Jolly Old Saint Nicholas

From Wikipedia, the free encyclopedia
Jump to: navigation, search

"Jolly Old Saint Nicholas" is a Christmas song that originated with a poem by Emily Huntington Miller (1833-1913), published as "Lilly's Secret" in The Little Corporal Magazine in December 1865. The song's lyrics have also been attributed to Benjamin Hanby, who wrote a similar song in the 1860s, "Up on the Housetop". However, the lyrics now in common use closely resemble Miller's 1865 poem.[1][2][3]

The song is traditionally performed to a melody which James Lord Pierpont wrote in 1857 for the original version of "Jingle Bells".

Lyrics[edit]

A 19th Century printing of the standard words and music of this song, appearing in Franklin Square Song Collection, No. 1, which was published in 1881 in New York.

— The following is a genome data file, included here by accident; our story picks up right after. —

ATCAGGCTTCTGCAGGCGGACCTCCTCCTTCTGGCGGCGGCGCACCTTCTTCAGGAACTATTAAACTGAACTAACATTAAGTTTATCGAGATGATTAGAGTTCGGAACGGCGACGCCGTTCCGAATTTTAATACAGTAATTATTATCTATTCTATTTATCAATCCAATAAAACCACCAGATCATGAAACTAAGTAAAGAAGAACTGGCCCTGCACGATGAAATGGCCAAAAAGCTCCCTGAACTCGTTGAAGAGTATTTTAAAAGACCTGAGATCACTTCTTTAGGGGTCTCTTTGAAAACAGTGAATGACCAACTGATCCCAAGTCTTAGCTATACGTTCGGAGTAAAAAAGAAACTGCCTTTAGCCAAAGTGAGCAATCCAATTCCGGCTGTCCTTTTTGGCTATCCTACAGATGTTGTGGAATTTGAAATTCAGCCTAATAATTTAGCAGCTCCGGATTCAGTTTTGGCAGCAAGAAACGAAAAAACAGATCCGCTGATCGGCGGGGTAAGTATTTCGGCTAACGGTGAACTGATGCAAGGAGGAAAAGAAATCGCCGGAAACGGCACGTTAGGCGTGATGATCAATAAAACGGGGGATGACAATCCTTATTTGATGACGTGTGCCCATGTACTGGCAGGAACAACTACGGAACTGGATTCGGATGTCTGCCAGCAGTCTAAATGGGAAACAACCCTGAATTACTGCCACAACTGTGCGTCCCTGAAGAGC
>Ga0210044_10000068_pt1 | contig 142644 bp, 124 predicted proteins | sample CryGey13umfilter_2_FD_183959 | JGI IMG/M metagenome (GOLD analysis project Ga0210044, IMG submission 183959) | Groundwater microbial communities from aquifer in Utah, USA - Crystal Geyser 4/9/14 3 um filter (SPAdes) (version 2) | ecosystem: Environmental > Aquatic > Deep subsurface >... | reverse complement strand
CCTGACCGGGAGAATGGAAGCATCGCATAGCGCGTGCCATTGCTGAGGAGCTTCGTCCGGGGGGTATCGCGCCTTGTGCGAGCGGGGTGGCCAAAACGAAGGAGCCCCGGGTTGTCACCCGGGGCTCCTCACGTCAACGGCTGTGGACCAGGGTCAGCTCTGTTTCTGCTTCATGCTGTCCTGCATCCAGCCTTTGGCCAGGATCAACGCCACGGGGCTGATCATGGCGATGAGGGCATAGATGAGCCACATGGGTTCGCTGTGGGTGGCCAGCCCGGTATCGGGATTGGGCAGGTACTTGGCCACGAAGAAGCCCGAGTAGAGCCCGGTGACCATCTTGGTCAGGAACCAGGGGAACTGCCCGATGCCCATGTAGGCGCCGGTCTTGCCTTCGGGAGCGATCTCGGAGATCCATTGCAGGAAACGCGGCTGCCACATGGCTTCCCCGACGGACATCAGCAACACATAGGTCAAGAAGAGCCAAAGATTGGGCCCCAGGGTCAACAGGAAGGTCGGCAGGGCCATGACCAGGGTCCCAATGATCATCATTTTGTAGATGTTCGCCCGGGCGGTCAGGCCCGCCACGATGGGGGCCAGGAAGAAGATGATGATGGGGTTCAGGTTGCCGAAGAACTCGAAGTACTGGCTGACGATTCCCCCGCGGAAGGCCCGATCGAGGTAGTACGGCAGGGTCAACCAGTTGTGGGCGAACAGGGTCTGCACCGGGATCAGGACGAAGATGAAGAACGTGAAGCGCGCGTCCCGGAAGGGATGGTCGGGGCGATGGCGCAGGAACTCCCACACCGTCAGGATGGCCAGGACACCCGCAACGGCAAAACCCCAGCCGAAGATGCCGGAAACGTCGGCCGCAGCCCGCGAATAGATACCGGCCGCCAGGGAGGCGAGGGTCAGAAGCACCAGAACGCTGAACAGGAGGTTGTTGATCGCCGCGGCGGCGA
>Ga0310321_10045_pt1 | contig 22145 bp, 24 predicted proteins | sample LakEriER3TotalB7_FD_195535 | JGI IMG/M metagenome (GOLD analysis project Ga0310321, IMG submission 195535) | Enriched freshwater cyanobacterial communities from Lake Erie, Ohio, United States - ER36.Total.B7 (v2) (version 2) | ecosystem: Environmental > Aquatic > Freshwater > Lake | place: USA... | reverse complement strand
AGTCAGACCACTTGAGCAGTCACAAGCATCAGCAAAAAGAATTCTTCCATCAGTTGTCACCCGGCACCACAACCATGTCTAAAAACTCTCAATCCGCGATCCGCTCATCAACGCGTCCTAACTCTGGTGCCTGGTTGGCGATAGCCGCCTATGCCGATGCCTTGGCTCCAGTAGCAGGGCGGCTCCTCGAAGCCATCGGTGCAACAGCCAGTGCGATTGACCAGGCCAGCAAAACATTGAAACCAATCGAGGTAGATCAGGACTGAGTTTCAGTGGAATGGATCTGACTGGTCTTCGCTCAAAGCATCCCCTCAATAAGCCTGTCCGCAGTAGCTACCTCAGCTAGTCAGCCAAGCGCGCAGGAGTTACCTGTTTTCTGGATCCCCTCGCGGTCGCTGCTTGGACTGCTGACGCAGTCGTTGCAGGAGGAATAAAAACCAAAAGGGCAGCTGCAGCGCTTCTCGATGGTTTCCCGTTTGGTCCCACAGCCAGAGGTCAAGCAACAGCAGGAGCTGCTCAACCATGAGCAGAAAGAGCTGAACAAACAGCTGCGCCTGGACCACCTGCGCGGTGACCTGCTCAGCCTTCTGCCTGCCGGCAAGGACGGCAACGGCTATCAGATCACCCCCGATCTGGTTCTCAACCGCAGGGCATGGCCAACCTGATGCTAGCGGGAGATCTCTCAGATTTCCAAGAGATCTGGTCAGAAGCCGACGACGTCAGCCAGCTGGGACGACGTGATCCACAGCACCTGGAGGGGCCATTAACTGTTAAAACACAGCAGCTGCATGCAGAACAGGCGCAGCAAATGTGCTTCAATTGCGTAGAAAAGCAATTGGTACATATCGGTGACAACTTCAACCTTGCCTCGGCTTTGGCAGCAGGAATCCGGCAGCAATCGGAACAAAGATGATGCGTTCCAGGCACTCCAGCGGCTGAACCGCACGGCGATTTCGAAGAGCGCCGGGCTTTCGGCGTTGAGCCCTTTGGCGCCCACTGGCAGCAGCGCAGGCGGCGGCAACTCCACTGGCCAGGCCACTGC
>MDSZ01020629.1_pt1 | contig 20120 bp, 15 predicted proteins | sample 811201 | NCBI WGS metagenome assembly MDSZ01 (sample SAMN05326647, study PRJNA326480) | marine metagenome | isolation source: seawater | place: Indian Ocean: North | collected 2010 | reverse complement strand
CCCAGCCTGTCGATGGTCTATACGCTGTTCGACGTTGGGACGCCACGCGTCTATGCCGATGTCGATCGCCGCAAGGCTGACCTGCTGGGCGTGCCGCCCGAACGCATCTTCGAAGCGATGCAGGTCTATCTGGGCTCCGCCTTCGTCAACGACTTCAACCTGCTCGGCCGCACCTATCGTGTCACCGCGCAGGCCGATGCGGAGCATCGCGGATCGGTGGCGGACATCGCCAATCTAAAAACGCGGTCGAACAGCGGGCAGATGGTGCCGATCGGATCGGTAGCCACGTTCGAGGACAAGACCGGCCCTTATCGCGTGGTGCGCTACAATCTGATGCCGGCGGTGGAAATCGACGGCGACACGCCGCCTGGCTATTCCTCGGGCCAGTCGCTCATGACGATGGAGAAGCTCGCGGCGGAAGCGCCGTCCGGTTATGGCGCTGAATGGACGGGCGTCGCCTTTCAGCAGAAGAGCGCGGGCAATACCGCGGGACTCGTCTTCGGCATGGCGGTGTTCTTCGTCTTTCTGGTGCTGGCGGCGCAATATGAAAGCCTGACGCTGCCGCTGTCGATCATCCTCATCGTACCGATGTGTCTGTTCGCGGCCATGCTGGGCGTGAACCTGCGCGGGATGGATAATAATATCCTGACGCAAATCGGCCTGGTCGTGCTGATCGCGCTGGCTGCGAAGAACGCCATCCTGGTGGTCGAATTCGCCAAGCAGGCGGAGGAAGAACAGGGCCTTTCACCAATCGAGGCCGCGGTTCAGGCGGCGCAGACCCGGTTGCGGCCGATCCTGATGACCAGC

The traditional lyrics are:

This is the original published song in 1881:

Jolly Old Saint Nicholas,
Lean your ear this way;
Don't you tell a single soul
What I'm going to say,
Christmas Eve is coming soon;
Now my dear old man,
Whisper what you'll bring to me;
Tell me if you can.
When the clock is striking twelve,
When I'm fast asleep,
Down the chimney broad and black
With your pack you'll creep;
All the stockings you will find
Hanging in a row;
Mine will be the shortest one;
You'll be sure to know.
Johnny wants a pair of skates;
Susy wants a dolly
Nellie wants a story book,
She thinks dolls are folly
As for me, my little brain
Isn't very bright;
Choose for me, dear Santa Claus,
What you think is right.

See also[edit]

References[edit]

  1. ^ Mrs. Alfred Gatty, ed. (March 1869). Aunt Judy's May-Day Volume For Young People 6. Bell and Daldy, London. p. 316. 
  2. ^ "Jolly Old St. Nicholas". The Hymns and Carols of Christmas. Retrieved January 27, 2016. 
  3. ^ "Jolly Old St. Nicholas". Band Music Library. Tuxedo Union Free School District. Retrieved January 27, 2016. 

External links[edit]